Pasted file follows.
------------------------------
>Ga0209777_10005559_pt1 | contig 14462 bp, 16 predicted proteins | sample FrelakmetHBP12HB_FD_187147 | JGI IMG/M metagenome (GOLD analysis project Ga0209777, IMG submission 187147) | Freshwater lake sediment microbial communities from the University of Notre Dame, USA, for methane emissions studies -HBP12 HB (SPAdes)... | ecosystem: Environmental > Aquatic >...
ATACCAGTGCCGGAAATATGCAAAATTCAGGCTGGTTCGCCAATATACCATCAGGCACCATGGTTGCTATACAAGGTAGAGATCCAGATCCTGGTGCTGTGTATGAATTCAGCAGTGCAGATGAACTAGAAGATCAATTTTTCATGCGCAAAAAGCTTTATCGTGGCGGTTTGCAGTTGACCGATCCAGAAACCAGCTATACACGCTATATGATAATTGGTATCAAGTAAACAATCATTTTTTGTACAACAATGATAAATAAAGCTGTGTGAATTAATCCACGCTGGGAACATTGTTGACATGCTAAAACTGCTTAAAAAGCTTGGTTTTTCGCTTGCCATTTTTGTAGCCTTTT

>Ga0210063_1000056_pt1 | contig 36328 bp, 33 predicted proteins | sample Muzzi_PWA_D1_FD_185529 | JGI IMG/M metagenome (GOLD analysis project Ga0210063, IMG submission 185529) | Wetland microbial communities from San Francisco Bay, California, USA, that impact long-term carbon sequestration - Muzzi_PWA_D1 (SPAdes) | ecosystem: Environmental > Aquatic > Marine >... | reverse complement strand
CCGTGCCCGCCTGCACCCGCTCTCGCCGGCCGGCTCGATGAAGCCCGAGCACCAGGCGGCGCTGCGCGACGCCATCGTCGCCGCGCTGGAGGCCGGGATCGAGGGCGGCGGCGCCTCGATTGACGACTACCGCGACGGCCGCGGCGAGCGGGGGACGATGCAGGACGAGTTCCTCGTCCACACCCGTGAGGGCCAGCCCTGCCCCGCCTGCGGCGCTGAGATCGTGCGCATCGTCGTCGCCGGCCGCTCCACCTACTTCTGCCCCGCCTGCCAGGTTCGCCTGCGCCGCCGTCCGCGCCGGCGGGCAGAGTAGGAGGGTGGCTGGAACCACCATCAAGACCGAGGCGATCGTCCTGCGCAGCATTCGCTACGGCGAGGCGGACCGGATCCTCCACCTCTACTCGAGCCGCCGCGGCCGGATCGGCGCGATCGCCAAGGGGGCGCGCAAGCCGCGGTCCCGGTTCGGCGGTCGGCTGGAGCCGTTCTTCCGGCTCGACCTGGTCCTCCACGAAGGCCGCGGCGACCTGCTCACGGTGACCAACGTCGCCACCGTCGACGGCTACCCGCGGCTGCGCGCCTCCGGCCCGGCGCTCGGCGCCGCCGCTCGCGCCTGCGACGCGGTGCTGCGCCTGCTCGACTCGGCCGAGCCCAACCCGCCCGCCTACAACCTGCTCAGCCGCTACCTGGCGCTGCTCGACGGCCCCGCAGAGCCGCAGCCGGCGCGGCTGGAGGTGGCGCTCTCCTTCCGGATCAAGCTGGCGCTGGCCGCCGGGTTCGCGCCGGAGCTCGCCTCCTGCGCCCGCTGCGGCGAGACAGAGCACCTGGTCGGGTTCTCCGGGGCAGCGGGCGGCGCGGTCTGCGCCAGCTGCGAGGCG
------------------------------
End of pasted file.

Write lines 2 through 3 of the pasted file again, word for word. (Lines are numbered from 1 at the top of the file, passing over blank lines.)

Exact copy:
ATACCAGTGCCGGAAATATGCAAAATTCAGGCTGGTTCGCCAATATACCATCAGGCACCATGGTTGCTATACAAGGTAGAGATCCAGATCCTGGTGCTGTGTATGAATTCAGCAGTGCAGATGAACTAGAAGATCAATTTTTCATGCGCAAAAAGCTTTATCGTGGCGGTTTGCAGTTGACCGATCCAGAAACCAGCTATACACGCTATATGATAATTGGTATCAAGTAAACAATCATTTTTTGTACAACAATGATAAATAAAGCTGTGTGAATTAATCCACGCTGGGAACATTGTTGACATGCTAAAACTGCTTAAAAAGCTTGGTTTTTCGCTTGCCATTTTTGTAGCCTTTT

>Ga0210063_1000056_pt1 | contig 36328 bp, 33 predicted proteins | sample Muzzi_PWA_D1_FD_185529 | JGI IMG/M metagenome (GOLD analysis project Ga0210063, IMG submission 185529) | Wetland microbial communities from San Francisco Bay, California, USA, that impact long-term carbon sequestration - Muzzi_PWA_D1 (SPAdes) | ecosystem: Environmental > Aquatic > Marine >... | reverse complement strand